200 \end{quote}
   201 It is not recommended to use the standard \texttt{display} option
   202 together with \texttt{Rule} because centering does not work and because
   203 the line breaking mechanisms of \texttt{display} and \texttt{mathpartir} can
   204 clash.
   205 
   206 Of course you can display multiple rules in this fashion:
   207 \begin{quote}
   208 \verb!\begin{center}!\\
   209 \verb!@!\verb!{thm[mode=Rule] conjI} {\sc conjI} \\[1ex]!\\
   210 \verb!@!\verb!{thm[mode=Rule] conjE} {\sc disjI$_1$} \qquad!\\
   211 \verb!@!\verb!{thm[mode=Rule] disjE} {\sc disjI$_2$}!\\
   212 \verb!\end{center}!
   213 \end{quote}
   214 yields
   215 \begin{center}\small
   216 @{thm[mode=Rule] conjI} {\sc conjI} \\[1ex]
   217 @{thm[mode=Rule] disjI1} {\sc disjI$_1$} \qquad
   218 @{thm[mode=Rule] disjI2} {\sc disjI$_2$}
   219 \end{center}
   220 
   221 The \texttt{mathpartir} package copes well if there are too many
   222 premises for one line:
   223 \begin{center}
   224 @{prop[mode=Rule] "\<lbrakk> A \<longrightarrow> B; B \<longrightarrow> C; C \<longrightarrow> D; D \<longrightarrow> E; E \<longrightarrow> F; F \<longrightarrow> G;
   225  G \<longrightarrow> H; H \<longrightarrow> I; I \<longrightarrow> J; J \<longrightarrow> K \<rbrakk> \<Longrightarrow> A \<longrightarrow> K"}
   226 \end{center}
   227 
   228 Limitations: 1. Premises and conclusion must each not be longer than
   229 the line.  2. Premises that are @{text"\<Longrightarrow>"}-implications are again
   230 displayed with a horizontal line, which looks at least unusual.
   231 
   232 
   233 In case you print theorems without premises no rule will be printed by the
   234 \texttt{Rule} print mode. However, you can use \texttt{Axiom} instead:
   235 \begin{quote}
   236 \verb!\begin{center}!\\
   237 \verb!@!\verb!{thm[mode=Axiom] refl} {\sc refl}! \\
   238 \verb!\end{center}!
   239 \end{quote}
   240 yields
   241 \begin{center}
   242 @{thm[mode=Axiom] refl} {\sc refl} 
   243 \end{center}
   244 
   245 
   246 \subsection{Displays and font sizes}
   247 
   248 When displaying theorems with the \texttt{display} option, for example as in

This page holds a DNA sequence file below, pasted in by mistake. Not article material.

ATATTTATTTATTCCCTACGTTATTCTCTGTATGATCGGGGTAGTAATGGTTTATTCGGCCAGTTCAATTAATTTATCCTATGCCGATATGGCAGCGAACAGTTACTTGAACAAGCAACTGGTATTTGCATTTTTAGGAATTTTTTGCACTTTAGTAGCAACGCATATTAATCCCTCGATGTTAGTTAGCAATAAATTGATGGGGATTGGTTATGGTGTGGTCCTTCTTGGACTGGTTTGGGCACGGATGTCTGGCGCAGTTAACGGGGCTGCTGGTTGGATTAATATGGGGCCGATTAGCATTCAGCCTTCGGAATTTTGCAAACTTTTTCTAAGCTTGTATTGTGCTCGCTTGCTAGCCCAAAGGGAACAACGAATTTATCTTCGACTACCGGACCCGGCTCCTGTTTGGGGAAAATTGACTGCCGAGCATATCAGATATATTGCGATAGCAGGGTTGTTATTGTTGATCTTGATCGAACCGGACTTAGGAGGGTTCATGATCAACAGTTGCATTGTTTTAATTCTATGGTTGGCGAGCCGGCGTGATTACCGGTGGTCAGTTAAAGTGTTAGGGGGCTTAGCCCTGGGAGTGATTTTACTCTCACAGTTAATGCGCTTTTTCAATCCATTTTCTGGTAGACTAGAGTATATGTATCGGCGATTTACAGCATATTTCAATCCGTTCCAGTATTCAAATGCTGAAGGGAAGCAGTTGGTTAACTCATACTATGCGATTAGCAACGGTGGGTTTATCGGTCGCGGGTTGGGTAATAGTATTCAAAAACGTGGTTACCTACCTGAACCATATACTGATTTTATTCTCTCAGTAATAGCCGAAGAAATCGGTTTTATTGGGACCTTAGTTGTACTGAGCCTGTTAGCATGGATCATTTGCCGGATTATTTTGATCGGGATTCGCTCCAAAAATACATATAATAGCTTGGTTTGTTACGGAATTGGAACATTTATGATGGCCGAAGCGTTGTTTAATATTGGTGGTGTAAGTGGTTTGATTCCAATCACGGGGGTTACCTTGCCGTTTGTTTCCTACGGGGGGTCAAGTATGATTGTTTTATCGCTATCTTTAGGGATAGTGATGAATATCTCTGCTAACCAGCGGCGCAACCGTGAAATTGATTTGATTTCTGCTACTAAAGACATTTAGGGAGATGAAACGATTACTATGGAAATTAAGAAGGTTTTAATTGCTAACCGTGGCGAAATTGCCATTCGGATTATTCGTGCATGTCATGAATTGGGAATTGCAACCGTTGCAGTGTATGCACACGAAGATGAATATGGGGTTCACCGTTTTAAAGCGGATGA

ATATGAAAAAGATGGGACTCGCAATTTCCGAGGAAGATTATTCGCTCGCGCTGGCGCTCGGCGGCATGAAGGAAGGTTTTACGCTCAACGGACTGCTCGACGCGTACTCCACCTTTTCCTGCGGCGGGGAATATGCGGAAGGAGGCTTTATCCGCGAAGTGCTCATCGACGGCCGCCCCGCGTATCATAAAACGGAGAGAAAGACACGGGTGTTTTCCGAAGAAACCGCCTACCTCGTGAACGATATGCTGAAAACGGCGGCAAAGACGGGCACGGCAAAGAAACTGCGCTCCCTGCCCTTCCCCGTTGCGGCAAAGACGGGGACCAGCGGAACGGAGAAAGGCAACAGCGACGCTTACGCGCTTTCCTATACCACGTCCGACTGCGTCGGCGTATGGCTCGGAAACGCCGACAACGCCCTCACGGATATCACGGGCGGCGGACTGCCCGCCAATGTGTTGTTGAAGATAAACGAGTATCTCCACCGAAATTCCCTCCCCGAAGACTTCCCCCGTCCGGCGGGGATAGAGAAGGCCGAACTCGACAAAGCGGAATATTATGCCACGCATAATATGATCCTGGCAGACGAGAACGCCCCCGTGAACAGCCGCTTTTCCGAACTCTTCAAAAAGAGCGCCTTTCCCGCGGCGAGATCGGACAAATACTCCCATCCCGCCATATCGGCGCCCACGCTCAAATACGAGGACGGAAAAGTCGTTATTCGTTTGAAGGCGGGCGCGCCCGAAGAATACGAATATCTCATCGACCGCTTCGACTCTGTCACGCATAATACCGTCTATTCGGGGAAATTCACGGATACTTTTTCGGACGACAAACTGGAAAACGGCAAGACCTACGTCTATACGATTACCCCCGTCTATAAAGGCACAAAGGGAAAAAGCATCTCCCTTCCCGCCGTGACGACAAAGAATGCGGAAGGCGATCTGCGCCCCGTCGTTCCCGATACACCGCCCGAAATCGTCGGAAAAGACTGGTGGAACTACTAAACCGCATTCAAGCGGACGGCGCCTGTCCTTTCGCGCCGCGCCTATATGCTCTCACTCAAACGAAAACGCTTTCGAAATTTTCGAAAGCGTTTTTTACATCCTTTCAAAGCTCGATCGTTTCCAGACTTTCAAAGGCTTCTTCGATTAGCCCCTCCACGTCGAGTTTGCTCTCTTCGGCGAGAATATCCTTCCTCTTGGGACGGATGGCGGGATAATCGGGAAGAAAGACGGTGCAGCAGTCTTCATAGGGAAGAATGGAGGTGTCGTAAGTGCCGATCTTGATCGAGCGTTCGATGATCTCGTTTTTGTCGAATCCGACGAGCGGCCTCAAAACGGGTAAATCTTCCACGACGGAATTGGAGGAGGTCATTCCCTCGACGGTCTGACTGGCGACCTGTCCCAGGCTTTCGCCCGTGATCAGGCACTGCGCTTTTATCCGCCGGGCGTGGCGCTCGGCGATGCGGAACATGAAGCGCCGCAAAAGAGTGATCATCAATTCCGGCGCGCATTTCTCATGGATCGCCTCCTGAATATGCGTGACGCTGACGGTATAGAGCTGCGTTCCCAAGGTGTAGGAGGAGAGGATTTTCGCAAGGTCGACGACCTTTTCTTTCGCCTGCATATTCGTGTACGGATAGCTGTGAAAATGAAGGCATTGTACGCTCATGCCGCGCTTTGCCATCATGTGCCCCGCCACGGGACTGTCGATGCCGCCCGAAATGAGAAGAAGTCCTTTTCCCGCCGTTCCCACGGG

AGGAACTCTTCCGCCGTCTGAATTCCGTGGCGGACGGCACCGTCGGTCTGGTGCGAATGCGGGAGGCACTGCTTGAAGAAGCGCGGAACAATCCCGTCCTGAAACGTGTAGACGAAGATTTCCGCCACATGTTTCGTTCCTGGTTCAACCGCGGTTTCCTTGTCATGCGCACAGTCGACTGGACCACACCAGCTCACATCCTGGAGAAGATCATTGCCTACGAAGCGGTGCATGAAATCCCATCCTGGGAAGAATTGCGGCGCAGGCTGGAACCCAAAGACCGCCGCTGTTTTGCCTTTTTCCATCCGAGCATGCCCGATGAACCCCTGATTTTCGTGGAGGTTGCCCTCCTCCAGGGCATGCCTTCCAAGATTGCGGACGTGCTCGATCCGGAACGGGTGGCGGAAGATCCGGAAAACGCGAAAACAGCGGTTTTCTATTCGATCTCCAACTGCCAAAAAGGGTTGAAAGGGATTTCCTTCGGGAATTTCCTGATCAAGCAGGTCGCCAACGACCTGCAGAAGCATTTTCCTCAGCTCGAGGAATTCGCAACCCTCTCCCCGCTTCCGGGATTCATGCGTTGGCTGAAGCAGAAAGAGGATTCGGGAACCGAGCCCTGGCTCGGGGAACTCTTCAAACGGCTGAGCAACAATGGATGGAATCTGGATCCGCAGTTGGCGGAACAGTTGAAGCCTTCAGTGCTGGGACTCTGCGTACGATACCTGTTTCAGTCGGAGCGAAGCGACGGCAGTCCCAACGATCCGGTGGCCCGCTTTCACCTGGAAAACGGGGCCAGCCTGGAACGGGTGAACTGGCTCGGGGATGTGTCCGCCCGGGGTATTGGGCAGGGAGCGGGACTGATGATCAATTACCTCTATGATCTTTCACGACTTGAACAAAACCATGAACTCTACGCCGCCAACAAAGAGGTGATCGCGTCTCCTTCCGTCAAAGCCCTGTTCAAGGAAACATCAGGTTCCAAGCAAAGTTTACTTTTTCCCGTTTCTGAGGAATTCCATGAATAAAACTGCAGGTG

249 \verb!@!\verb!{thm[display] refl}! @{thm[display] refl} the theorem is
   250 set in small font. It uses the \LaTeX-macro \verb!\isastyle!,
   251 which is also the style that regular theory text is set in, e.g. *}
   252 
   253 lemma "t = t"
   254 (*<*)oops(*>*)
   255 
   256 text{* \noindent Otherwise \verb!\isastyleminor! is used,
   257 which does not modify the font size (assuming you stick to the default
   258 \verb!\isabellestyle{it}! in \texttt{root.tex}). If you prefer
   259 normal font size throughout your text, include
   260 \begin{quote}
   261 \verb!\renewcommand{\isastyle}{\isastyleminor}!
   262 \end{quote}
   263 in \texttt{root.tex}. On the other hand, if you like the small font,
   264 just put \verb!\isastyle! in front of the text in question,
   265 e.g.\ at the start of one of the center-environments above.
   266 
   267 The advantage of the display option is that you can display a whole
   268 list of theorems in one go. For example,
   269 \verb!@!\verb!{thm[display] append.simps}!
   270 generates @{thm[display] append.simps}
   271 
   272 
   273 \subsection{If-then}
   274 
   275 If you prefer a fake ``natural language'' style you can produce
   276 the body of
   277 \newtheorem{theorem}{Theorem}
   278 \begin{theorem}
   279 @{thm[mode=IfThen] le_trans}
   280 \end{theorem}
   281 by typing
   282 \begin{quote}
   283 \verb!@!\verb!{thm[mode=IfThen] le_trans}!
   284 \end{quote}
   285 
   286 In order to prevent odd line breaks, the premises are put into boxes.
   287 At times this is too drastic:
   288 \begin{theorem}
   289 @{prop[mode=IfThen] "longpremise \<Longrightarrow> longerpremise \<Longrightarrow> P(f(f(f(f(f(f(f(f(f(x)))))))))) \<Longrightarrow> longestpremise \<Longrightarrow> conclusion"}
   290 \end{theorem}
   291 In which case you should use \texttt{IfThenNoBox} instead of
   292 \texttt{IfThen}:
   293 \begin{theorem}
   294 @{prop[mode=IfThenNoBox] "longpremise \<Longrightarrow> longerpremise \<Longrightarrow> P(f(f(f(f(f(f(f(f(f(x)))))))))) \<Longrightarrow> longestpremise \<Longrightarrow> conclusion"}
   295 \end{theorem}
   296 
   297 
   298 \subsection{Doing it yourself\label{sec:yourself}}
   299 
   300 If for some reason you want or need to present theorems your
   301 own way, you can extract the premises and the conclusion explicitly
   302 and combine them as you like:
   303 \begin{itemize}
   304 \item \verb!@!\verb!{thm (prem 1)! $thm$\verb!}!
   305 prints premise 1 of $thm$.
   306 \item \verb!@!\verb!{thm (concl)! $thm$\verb!}!
   307 prints the conclusion of $thm$.
   308 \end{itemize}
   309 For example, ``from @{thm (prem 2) conjI} and
   310 @{thm (prem 1) conjI} we conclude @{thm (concl) conjI}''
   311 is produced by
   312 \begin{quote}
   313 \verb!from !\verb!@!\verb!{thm (prem 2) conjI}! \verb!and !\verb!@!\verb!{thm (prem 1) conjI}!\\
   314 \verb!we conclude !\verb!@!\verb!{thm (concl) conjI}!